Was this coat worn by the late actress Anne Baxter real or faux fur?
If you purposely have purchased a fake fur jacket, hat or throw because you don’t like the idea of real animal fur, think again.
It turns out that some faux fur is actually real fur, but manufacturers and retailers say it’s fake. And misleading people is against the law, the Federal Trade Commission said Wednesday.
Both the federal Fur Act and the FTC’s Fur Rule (yes, there’s a Fur Act and a Fur Rule) say that companies have to give shoppers accurate information about what they’re buying – whether in a store, online, or in advertising. And, if it’s a real fur product, the law says it has to be labeled with the type of animal and the country where the fur comes from.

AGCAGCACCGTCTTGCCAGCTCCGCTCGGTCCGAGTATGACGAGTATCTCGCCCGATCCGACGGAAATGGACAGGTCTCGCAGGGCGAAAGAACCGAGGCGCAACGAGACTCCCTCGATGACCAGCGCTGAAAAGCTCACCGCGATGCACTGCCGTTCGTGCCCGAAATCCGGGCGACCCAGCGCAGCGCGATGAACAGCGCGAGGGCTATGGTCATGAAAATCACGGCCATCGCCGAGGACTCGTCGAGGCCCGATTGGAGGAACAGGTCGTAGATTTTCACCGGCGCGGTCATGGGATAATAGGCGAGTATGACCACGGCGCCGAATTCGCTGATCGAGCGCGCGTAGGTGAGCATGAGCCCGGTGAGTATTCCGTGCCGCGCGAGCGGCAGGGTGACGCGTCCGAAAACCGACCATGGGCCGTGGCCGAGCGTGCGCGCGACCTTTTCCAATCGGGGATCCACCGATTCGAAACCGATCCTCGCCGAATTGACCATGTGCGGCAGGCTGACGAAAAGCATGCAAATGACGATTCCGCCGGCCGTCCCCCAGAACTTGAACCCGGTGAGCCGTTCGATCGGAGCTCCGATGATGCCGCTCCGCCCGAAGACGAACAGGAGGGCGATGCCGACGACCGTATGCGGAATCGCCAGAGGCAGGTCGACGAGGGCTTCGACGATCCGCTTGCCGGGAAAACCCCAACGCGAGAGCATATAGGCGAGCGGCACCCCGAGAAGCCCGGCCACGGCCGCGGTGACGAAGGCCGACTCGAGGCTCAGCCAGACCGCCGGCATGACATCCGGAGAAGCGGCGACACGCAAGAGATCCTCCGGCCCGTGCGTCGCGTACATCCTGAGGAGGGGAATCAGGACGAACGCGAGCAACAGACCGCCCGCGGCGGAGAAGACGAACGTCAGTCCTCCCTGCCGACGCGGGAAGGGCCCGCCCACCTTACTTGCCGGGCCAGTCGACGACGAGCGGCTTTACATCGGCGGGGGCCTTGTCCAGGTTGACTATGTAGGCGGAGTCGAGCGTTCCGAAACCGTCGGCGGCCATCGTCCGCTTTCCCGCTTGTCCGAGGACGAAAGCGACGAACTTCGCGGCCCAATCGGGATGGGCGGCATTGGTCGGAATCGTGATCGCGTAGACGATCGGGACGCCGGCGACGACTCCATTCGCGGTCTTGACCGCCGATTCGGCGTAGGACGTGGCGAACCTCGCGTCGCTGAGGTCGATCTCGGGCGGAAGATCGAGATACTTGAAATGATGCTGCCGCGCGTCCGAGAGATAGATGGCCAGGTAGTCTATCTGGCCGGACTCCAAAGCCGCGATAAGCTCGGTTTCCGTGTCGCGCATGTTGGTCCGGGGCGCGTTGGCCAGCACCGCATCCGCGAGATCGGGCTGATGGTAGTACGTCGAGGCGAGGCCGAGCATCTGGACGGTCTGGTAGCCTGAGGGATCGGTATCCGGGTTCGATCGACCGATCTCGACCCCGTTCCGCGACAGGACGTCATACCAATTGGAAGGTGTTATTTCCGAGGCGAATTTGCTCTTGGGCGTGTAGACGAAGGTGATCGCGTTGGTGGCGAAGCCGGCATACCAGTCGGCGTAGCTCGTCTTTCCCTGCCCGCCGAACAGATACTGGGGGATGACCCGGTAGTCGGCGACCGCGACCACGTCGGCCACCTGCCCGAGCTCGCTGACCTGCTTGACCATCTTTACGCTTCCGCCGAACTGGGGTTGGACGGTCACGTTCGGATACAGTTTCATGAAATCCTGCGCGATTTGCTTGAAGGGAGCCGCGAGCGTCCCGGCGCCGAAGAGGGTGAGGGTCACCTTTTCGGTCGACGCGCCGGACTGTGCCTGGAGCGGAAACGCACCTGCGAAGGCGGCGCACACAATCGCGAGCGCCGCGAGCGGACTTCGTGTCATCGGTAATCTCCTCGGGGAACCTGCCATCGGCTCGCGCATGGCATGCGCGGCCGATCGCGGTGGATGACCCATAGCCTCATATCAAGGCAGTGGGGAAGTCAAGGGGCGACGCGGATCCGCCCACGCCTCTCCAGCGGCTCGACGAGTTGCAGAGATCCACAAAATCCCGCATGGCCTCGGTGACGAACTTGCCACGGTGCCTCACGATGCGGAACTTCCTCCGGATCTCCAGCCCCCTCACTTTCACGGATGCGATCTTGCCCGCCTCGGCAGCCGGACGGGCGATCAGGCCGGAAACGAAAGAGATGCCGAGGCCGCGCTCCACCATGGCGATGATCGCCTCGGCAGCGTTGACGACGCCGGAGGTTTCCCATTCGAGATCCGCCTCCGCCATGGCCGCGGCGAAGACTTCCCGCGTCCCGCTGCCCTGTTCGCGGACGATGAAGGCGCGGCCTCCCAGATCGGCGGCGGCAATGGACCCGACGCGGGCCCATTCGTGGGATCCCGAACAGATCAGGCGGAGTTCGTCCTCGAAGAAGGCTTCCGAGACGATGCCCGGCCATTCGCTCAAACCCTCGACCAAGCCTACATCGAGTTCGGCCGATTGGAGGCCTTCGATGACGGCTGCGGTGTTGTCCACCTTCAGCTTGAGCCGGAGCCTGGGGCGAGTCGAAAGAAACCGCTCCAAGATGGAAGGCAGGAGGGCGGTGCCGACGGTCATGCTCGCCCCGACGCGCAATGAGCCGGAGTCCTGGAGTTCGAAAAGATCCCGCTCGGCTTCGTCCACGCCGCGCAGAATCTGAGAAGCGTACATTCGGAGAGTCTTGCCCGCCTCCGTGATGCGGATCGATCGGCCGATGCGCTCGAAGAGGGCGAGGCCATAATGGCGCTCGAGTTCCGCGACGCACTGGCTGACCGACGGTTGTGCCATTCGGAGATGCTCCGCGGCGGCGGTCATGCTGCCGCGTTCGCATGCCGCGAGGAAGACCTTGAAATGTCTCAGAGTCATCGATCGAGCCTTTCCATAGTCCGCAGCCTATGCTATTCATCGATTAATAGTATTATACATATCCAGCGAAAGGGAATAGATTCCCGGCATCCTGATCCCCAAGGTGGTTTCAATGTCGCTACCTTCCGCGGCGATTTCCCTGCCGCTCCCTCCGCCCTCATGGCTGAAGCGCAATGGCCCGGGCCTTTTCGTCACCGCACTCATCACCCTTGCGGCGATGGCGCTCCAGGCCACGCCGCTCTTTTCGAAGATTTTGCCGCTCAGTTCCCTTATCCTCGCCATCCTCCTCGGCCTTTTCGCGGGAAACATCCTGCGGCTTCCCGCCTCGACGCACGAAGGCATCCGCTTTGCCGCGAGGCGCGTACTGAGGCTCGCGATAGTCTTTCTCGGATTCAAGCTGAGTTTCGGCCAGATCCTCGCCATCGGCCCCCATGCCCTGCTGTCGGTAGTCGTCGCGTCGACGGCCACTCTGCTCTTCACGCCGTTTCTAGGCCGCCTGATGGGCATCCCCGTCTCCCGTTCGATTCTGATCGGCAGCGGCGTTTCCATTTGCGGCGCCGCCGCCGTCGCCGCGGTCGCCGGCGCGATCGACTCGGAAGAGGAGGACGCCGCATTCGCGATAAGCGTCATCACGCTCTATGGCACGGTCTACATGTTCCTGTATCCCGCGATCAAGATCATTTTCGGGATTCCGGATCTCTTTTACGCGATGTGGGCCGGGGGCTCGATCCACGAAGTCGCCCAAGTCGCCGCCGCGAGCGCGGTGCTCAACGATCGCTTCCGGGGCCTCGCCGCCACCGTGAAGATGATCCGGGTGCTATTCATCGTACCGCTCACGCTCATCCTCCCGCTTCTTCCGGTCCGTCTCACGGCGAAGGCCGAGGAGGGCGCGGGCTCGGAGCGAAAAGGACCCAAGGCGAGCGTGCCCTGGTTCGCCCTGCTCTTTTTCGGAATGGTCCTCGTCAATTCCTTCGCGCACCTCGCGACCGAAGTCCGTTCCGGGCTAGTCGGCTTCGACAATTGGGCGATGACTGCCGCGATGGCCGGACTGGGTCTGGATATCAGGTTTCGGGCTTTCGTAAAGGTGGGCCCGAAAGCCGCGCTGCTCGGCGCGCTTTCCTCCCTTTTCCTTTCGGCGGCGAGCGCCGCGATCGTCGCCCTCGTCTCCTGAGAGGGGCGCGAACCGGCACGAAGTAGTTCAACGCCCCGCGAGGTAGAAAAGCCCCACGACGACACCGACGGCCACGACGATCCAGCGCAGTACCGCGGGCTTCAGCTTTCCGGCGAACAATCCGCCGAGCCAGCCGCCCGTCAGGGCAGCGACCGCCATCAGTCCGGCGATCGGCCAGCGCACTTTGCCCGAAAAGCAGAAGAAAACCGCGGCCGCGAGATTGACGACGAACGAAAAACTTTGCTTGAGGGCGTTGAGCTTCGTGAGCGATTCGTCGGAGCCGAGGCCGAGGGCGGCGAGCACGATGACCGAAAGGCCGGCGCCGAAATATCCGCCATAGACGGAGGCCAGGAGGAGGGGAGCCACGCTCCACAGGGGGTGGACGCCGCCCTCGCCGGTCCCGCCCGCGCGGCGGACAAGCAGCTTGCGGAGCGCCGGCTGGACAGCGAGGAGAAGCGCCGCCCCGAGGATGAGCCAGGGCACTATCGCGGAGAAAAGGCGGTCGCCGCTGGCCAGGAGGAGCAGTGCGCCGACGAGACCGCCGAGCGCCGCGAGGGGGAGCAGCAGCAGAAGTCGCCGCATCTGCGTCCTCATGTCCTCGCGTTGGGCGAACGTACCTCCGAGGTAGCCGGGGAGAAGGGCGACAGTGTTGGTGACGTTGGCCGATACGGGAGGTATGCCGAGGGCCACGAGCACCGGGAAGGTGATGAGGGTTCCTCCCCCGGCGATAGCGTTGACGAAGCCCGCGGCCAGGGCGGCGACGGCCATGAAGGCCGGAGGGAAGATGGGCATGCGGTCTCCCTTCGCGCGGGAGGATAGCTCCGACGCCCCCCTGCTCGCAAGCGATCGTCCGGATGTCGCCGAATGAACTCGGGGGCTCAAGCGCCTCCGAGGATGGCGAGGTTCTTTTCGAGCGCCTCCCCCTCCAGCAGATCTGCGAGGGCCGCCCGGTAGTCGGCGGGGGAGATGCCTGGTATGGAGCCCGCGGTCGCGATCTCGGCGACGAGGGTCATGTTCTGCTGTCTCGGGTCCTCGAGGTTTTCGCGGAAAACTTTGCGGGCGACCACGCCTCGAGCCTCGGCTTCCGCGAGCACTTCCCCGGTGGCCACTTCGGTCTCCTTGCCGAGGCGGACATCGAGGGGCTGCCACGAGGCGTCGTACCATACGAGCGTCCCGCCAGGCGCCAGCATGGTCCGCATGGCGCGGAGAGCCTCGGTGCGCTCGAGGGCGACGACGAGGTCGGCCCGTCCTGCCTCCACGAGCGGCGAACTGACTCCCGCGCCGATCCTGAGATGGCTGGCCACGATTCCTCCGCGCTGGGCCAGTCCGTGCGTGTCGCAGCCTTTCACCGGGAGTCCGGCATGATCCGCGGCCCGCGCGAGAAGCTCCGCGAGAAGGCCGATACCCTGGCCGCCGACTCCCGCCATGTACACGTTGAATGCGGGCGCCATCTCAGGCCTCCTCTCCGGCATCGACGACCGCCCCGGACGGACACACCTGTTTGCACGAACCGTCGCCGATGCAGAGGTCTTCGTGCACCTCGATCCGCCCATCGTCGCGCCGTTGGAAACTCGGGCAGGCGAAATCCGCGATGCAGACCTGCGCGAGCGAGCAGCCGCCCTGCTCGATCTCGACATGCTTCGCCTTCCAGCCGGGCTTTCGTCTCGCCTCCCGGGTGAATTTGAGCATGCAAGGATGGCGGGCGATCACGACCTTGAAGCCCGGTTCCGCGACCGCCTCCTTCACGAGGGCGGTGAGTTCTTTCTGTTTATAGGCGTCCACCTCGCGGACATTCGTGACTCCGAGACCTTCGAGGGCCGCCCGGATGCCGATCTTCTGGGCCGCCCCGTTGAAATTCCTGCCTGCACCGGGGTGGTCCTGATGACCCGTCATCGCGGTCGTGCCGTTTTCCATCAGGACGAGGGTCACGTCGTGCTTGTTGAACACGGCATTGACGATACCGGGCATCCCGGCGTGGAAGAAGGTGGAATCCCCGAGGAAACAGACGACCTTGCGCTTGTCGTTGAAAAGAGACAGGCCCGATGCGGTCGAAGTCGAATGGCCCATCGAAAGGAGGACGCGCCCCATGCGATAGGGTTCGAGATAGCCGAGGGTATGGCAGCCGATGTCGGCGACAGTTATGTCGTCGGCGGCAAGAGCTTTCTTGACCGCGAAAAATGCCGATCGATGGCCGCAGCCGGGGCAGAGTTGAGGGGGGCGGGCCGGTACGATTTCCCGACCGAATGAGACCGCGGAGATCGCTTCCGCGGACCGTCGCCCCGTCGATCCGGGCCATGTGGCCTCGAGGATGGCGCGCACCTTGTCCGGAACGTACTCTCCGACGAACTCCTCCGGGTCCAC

Here is the FTC’s advice about how to make sure you’re getting the kind of fur – real or faux – that you’re after:
Don’t go by feel and color alone. Some fake fur is actually softer than some real fur. Also, fake fur can be dyed.
Separate the fur and look at the base. Fake fur usually has a mesh or threaded backing, while real fur usually is on a backing of skin or leather.
Look at the tips of the hairs. Unless they’ve been sheared or cut, the tips of animal fur taper to a fine point – like a sewing needle or sharpened pencil. The tips of faux fur don’t taper.
If you suspect a company is selling real fur as fake fur, report it to the FTC. Your complaints help the FTC and other law enforcement agencies put an end to unfair and misleading business practices.